A SCOTS castle may be under new ownership soon as NatureScot has announced today that they are in talks with an interested party.
NatureScot – Scotland’s nature agency – have said that they are in advanced discussions with businessman Jeremy Hosking for Kinloch Castle on the Isle of Rum, having owned the castle since 1957.
Subject to requisite approvals being obtained, the Castle would be placed into a charitable trust, the aims of which are to conserve the building and its contents and on completion, to provide managed public access into the future.
Robbie Kernahan, NatureScot’s Director of Green Economy, said: “Kinloch Castle is a fantastic asset, but it isn’t a good fit for NatureScot with our strong focus on protecting and restoring Scotland’s nature.
“So we’re delighted that a new sustainable future for Kinloch Castle has been found and that the castle will continue to play an integral role for the community on Rum.”
Kate Forbes MSP said: “Kinloch Castle is an exceptional building and so I am pleased a new owner has eventually been found, who will hopefully invest significantly and engage with the local community to ensure the Isle of Rum has a thriving future.”
Professor Ewan MacDonald of the Kinloch Castle Friends Association said: “The whole team at KCFA are delighted to welcome the forthcoming sale of Kinloch Castle to a Trust set up for the purpose.
“For us this marks the culmination of 26 years of hard work fighting for the restoration of this special building.”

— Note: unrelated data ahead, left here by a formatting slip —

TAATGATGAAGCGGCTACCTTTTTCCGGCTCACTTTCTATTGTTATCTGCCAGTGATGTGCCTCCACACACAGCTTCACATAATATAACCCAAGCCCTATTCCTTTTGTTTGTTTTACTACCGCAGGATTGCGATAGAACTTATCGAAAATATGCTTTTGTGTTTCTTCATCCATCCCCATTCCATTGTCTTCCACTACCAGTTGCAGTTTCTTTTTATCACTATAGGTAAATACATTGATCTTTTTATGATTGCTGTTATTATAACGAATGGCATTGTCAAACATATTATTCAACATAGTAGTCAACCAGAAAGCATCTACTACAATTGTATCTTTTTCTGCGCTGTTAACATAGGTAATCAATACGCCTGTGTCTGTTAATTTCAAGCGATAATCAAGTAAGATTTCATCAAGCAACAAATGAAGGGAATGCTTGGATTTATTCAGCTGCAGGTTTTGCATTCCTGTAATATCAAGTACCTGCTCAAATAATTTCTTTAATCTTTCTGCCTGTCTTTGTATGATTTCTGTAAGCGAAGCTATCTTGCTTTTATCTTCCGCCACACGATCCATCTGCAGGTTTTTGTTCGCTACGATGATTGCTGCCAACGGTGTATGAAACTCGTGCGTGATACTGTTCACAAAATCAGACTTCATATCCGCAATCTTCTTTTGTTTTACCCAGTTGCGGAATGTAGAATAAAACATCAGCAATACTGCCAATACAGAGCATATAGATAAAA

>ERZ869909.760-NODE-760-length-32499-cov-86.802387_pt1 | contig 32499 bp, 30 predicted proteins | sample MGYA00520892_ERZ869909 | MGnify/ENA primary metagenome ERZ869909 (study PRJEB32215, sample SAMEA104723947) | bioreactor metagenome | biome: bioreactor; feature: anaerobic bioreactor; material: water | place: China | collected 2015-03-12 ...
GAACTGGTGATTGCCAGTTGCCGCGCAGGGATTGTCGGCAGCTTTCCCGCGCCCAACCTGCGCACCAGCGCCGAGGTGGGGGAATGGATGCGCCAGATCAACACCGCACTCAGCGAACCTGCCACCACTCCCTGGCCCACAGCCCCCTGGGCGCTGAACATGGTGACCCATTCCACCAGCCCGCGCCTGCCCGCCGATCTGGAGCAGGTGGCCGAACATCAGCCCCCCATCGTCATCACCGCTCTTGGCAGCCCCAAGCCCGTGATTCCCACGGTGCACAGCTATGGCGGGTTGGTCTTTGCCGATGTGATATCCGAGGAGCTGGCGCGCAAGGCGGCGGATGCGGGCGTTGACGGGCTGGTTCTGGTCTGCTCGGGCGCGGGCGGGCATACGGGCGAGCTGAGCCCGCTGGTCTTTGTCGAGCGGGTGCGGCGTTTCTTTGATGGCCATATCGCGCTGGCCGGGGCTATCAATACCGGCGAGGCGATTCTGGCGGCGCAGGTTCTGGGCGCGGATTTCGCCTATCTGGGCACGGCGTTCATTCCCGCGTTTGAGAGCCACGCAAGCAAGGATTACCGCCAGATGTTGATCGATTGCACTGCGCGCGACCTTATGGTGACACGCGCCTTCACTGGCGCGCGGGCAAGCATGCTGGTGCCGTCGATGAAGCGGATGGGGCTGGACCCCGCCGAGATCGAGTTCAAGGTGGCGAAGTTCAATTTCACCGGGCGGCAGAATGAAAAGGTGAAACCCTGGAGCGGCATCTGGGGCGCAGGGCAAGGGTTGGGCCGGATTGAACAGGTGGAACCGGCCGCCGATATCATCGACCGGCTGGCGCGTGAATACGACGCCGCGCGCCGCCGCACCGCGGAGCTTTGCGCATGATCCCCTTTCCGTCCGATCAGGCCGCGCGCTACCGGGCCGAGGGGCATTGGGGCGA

Cllr Angus MacDonald said: “This sale will secure the renovation of an important Category-A building.
“This is great news for the island, its shop, café, and other businesses.
“It brings job opportunities for willing islanders and a boost to the population of the island.”
NatureScot acquired Kinloch Castle in 1957 when the Nature Conservancy Council purchased the Island of Rum as a National Nature Reserve from its original owners – the Bullough family.
Previously, the castle was used as a hotel, bar/bistro and hostel and continues to be a visitor attraction. The hostel closed in 2015 and since then NatureScot has had no operational need for the building.
It is of national significance as a unique example of a 19th century shooting lodge with its ostentatious exterior matched only by its remarkable interior; it retains all its lavish Edwardian fittings and contents.
NatureScot has been implementing a conservation plan to maintain and protect the castle, in agreement with Historic Environment Scotland and Highland Council.
The sale is being negotiated by Savills on behalf of NatureScot.